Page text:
My wife says to me when we have bought some new gadget, ‘Where’s the instruction manual?’ and I say to her ‘Pet (because that’s how we talk around our way), if you need an instruction manual then you shouldn’t have bought it.’ What I mean is that a product these days should just work. It should be intuitive and you shouldn’t have to faff about reading how to get it to do stuff. When you take it out of the packaging it should be absolutely obvious where the on-button is and what you need to do to get it to do the very thing you bought it for.
When we talk about design we tend to think about whether or not something looks pretty or stylish but this is only part of the story. When you buy a television these days, you switch it on and it tells you how to set it up. That, to me, is good design. Things shouldn’t just look attractive they should work attractive as well.
All businesses should have well designed products. That’s fine but I don’t make things. I don’t have a production line with raw materials coming in at one end and beautiful finished product appearing at the other. I work in a service industry and we have demands and issues and requirements coming in through our front door and (hopefully) solutions and resolutions and outputs going out.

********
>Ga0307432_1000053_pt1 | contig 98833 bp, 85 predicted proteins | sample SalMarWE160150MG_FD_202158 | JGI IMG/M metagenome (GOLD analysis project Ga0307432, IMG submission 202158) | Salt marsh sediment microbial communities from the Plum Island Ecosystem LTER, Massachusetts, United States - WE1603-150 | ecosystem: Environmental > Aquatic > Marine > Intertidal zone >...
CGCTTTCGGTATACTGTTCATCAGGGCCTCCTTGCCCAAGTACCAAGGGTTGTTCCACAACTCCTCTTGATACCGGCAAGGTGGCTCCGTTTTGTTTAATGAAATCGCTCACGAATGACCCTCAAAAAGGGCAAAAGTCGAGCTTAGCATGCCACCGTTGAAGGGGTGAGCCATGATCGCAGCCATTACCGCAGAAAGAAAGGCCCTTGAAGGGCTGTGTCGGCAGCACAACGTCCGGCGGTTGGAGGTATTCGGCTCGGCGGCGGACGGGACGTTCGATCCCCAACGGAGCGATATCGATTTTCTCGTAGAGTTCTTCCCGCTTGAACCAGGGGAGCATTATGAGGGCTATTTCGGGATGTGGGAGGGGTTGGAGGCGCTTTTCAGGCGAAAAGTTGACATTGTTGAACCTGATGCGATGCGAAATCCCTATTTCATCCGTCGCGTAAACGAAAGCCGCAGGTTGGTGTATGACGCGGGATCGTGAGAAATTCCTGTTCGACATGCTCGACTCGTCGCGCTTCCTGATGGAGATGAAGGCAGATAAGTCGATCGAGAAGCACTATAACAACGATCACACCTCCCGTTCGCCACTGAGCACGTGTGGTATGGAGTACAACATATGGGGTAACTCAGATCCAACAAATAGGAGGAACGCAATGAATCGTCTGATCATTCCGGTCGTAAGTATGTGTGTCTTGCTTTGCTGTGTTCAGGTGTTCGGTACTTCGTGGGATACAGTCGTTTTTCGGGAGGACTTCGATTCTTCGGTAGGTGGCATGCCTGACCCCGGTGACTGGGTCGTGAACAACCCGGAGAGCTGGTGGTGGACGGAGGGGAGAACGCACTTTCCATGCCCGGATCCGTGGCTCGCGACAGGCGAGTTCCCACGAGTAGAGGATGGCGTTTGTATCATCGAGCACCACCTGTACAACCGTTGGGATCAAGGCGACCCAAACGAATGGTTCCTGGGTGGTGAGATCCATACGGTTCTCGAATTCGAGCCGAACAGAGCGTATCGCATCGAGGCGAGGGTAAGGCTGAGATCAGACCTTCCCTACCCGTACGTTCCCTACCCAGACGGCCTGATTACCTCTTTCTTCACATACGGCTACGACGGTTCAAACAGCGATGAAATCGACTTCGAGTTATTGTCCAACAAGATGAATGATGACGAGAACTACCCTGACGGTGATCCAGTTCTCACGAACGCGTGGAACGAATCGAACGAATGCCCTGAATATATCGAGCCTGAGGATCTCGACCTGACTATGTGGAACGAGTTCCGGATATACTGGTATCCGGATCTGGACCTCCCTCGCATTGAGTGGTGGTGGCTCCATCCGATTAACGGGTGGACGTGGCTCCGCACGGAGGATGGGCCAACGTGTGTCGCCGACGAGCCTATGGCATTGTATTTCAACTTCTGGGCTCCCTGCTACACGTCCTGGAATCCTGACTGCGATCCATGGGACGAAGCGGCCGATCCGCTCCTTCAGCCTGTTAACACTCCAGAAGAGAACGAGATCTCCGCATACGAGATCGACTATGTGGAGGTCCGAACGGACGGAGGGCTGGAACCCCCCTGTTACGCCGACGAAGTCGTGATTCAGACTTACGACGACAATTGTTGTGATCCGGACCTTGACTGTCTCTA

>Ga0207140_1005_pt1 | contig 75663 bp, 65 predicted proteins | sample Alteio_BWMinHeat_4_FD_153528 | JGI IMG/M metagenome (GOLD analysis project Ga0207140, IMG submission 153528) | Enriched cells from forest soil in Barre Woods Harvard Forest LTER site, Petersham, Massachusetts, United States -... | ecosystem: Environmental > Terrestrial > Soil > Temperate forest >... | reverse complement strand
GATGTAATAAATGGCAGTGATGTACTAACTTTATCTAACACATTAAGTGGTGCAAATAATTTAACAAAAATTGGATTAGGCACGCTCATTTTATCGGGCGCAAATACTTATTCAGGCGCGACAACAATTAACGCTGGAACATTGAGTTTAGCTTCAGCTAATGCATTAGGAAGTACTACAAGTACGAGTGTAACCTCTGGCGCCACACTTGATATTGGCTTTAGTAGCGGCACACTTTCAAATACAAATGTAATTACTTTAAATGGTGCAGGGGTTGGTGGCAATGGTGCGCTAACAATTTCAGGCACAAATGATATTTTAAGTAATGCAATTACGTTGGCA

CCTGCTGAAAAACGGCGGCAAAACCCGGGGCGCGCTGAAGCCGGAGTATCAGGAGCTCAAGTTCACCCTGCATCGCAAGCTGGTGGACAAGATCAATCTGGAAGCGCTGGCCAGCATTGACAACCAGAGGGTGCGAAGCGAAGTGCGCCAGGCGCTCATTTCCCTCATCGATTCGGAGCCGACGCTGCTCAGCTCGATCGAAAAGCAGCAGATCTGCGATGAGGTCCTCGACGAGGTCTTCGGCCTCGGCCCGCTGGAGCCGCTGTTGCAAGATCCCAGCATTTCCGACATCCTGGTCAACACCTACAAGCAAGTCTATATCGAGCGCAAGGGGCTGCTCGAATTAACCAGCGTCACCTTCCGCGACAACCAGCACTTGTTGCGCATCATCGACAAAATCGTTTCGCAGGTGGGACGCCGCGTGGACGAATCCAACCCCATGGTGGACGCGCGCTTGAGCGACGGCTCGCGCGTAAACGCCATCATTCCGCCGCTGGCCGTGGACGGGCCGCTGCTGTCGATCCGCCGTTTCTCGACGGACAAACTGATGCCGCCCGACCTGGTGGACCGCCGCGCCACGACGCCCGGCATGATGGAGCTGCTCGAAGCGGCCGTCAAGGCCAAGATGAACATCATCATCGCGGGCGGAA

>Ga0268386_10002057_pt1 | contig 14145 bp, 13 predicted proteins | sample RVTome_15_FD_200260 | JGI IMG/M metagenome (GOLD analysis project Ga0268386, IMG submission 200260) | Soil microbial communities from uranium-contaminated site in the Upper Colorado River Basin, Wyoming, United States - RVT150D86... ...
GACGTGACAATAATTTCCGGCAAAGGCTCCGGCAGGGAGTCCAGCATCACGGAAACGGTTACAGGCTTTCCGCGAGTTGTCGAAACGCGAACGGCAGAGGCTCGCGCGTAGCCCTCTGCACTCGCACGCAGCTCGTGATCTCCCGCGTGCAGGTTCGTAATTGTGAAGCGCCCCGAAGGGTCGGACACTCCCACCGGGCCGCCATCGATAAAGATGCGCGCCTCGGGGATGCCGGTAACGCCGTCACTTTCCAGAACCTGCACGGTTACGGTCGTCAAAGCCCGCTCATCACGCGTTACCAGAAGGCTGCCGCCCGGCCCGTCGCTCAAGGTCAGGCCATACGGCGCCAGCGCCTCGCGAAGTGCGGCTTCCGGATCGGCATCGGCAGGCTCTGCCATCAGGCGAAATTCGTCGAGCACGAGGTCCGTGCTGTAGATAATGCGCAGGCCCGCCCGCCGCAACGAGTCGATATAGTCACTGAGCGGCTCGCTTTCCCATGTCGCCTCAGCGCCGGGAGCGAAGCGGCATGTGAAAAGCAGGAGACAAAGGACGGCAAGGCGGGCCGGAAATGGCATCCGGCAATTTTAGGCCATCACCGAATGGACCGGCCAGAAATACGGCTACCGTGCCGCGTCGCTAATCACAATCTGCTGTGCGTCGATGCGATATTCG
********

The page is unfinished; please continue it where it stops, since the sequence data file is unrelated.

Like in a manufacturing outfit though we have processes that we follow and we often talk about BPR or business process reengineering. But that presupposes that our processes were engineered in the first place, properly planned, blueprinted, ground down to the micron and fully tested. It is highly likely that instead they were thrown together in a ‘that will do’ kind of way and that the process we use is the first one that came into our heads.
What I’m going to do instead is to think about how we can design our processes so that they work better. How can I get a process to look beautiful? What difference would a designer add to or take away from the process? How can I make the process aesthetically appealing to the user?
I’ll start with the top ten and get my web and graphics people involved and see if they rise to the challenge. We’re going to make some processes that work intuitively out of the box, that look attractive and work attractive.